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How Ebola Works


Rose Komano poses for a picture at a health clinic on April 3, 2014, after overcoming the Ebola virus in Gueckedou, Guinea. This was the first known outbreak of Ebola in Guinea. Komano and a few others survived after being infected with the Zaire strain of Ebola.
Rose Komano poses for a picture at a health clinic on April 3, 2014, after overcoming the Ebola virus in Gueckedou, Guinea. This was the first known outbreak of Ebola in Guinea. Komano and a few others survived after being infected with the Zaire strain of Ebola.
© STAFF/Reuters/Corbis

Malaria. Not a good thing, right? And when a patient named Mabalo sought treatment for his high fever back in 1976, that's what everyone assumed he had. He was, after all, living in the country then known as Zaire, a place well-known for high rates of malaria infections. So a nurse treated him for it with an injection of quinine and sent him on his way. Since she was low on supplies, she kept the needle she used to inject Mabalo for other patients.

Less than a month later, Mabalo died. As was customary in his region, his female friends and relatives performed a ritual burial procedure on his remains, removing all food and waste from his body with their bare hands.

Fast-forward a few weeks: Eighteen of the friends and family who had helped with this ritual had also died, and the hospital that had used the dirty needle was flooded with patients showing similar symptoms to Mabalo.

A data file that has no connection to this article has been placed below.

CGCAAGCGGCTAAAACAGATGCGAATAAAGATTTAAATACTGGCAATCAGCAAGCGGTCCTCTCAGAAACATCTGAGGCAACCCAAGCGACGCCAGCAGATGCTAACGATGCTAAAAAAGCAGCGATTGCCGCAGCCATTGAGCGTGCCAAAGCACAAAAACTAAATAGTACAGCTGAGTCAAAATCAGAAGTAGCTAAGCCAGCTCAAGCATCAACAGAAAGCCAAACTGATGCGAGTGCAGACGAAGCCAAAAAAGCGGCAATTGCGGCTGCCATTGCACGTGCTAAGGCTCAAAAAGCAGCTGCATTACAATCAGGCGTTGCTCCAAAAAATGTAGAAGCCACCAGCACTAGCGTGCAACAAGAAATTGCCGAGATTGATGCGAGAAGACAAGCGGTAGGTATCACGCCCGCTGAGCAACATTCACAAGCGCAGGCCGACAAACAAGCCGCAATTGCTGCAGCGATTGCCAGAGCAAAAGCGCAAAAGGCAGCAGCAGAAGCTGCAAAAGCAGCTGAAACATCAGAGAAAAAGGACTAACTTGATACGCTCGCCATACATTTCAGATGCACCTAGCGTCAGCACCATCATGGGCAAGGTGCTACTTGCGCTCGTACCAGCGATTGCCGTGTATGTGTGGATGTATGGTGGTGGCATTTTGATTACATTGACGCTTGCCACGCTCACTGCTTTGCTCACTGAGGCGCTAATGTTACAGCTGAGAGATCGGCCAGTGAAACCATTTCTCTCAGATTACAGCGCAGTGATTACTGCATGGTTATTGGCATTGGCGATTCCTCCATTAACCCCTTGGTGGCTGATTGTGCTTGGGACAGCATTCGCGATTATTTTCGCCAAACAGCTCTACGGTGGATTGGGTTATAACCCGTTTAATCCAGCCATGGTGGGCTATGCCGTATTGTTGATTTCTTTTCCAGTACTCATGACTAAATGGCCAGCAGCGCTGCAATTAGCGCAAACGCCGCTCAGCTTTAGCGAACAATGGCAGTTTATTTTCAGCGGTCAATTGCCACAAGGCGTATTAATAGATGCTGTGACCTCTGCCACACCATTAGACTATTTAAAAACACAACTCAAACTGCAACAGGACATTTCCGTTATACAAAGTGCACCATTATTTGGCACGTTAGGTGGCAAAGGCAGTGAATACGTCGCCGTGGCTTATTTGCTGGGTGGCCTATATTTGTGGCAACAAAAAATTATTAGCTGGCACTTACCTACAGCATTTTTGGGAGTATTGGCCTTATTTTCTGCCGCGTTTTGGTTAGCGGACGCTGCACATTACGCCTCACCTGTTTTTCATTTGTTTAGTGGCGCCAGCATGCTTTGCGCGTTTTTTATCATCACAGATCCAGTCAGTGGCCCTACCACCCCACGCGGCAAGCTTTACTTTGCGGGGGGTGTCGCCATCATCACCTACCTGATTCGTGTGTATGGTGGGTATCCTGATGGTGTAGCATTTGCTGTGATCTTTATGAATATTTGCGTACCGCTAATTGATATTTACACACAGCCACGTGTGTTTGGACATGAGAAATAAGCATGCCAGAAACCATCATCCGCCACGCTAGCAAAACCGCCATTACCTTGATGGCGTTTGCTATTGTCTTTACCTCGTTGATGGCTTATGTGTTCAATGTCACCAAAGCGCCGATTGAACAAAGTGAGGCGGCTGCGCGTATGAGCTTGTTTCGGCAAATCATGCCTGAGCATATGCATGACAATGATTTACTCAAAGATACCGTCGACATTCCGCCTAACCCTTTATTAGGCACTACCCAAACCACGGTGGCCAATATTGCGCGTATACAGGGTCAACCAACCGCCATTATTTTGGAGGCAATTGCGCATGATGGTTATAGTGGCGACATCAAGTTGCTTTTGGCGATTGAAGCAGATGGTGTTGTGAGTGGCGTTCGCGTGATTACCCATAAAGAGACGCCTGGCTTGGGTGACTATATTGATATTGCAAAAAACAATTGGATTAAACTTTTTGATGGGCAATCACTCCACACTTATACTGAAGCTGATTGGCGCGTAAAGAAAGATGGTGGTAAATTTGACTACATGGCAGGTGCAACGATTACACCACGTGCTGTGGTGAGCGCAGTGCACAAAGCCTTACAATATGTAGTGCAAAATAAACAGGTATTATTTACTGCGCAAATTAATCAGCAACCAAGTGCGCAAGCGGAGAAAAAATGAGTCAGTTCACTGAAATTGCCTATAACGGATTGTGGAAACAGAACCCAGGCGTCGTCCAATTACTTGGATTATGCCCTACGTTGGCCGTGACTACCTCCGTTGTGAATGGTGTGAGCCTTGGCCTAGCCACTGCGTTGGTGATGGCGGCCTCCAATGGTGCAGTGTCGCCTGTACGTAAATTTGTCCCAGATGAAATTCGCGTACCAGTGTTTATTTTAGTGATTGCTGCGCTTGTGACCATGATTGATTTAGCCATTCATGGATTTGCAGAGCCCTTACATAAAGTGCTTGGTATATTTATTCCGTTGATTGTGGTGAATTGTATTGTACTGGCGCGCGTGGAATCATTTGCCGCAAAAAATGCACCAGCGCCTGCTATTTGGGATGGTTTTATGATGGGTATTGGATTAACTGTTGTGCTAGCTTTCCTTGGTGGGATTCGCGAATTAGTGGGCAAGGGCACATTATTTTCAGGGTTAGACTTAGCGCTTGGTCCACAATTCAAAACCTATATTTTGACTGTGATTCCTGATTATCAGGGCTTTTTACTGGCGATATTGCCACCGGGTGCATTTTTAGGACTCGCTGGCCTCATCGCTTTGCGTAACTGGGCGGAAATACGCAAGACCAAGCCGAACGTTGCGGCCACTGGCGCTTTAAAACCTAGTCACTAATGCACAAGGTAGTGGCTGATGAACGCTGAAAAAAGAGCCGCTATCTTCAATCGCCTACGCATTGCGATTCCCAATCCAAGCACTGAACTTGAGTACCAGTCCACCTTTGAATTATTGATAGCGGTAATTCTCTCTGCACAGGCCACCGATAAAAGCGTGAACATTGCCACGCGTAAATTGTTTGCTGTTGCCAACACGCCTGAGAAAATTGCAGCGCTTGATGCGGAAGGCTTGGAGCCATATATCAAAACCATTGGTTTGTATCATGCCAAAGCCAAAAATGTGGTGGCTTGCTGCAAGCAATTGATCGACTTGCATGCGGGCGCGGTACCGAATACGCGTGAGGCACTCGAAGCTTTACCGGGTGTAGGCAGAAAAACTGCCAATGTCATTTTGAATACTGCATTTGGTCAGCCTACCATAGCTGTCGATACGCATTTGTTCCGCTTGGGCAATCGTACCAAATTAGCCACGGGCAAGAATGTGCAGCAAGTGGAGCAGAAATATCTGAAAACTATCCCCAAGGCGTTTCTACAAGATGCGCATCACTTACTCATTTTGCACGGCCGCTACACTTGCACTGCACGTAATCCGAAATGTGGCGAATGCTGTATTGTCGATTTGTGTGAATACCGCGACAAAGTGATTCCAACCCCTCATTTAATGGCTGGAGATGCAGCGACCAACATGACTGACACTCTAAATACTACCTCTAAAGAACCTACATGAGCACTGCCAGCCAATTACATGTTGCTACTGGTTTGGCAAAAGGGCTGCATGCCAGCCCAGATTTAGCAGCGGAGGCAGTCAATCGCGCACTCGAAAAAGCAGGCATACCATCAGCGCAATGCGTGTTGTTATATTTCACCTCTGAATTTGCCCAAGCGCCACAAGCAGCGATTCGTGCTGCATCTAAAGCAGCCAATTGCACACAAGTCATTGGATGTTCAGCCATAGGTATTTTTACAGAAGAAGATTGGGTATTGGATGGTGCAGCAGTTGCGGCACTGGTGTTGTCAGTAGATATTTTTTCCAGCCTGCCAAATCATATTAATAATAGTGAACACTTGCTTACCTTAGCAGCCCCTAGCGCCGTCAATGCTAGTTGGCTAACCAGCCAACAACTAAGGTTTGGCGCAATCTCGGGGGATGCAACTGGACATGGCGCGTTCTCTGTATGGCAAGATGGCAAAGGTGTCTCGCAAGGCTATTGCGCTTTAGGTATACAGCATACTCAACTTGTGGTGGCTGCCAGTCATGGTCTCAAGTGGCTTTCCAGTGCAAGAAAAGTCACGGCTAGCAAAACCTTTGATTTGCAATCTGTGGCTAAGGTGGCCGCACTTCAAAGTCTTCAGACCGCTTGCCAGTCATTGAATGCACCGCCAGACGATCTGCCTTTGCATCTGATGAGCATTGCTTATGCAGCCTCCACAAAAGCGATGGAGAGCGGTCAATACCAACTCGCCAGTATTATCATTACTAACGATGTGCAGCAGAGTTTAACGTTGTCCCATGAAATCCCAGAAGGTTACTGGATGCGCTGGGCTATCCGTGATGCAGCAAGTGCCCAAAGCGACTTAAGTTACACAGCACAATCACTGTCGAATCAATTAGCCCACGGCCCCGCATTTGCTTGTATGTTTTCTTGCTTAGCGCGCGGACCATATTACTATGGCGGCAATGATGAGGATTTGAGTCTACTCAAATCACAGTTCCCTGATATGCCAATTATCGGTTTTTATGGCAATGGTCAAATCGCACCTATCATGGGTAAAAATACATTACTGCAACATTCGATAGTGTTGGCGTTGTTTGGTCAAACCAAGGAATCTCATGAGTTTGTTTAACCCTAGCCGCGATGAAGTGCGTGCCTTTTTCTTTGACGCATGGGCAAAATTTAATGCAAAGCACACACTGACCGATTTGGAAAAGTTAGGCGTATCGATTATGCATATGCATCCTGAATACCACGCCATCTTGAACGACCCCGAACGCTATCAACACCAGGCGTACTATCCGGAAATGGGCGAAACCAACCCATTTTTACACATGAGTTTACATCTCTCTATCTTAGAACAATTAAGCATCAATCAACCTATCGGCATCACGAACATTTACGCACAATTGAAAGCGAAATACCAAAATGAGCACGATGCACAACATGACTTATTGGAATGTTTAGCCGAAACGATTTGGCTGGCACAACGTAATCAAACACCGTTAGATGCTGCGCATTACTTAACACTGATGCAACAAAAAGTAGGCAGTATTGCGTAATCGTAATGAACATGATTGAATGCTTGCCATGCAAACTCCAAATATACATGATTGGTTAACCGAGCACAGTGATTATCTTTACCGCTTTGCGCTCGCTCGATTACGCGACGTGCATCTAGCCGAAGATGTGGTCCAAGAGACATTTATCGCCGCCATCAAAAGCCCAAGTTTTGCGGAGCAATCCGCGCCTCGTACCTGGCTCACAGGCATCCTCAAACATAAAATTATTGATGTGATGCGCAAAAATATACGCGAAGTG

Malaria is bad, but not this bad. Doctors and scientists studying patient samples from this outbreak and a similar one occurring simultaneously in Sudan quickly realized they were dealing with something never before seen – the Ebola virus. All in all, 91 percent of the 358 people infected in Zaire died, and 53 percent of the 284 infected in Sudan succumbed to the disease [source: Smith].

Since 1976, the disease has popped up more than 20 times, mostly in Africa. And it's not showing signs of stopping. If anything, it's getting worse, spreading beyond its main hub of central Africa and showing its ugly face as far as Europe and the United States as of November 2014.

Just how ugly of a face? The fatality numbers speak to that. But we also have the ruthless efficiency with which this virus can kill – as quickly as within six days of showing symptoms. And those symptoms are far from pleasant – fever and achiness to start, leading to rash, bloody diarrhea, vomiting, and in many cases, massive internal and external bleeding.

That's arguably not even the worst part. Decades after discovering this monster, we still don't know that much about it. While we know how it gets transmitted between humans, scientists are only starting to make guesses on where it might come from and how we can prevent it.


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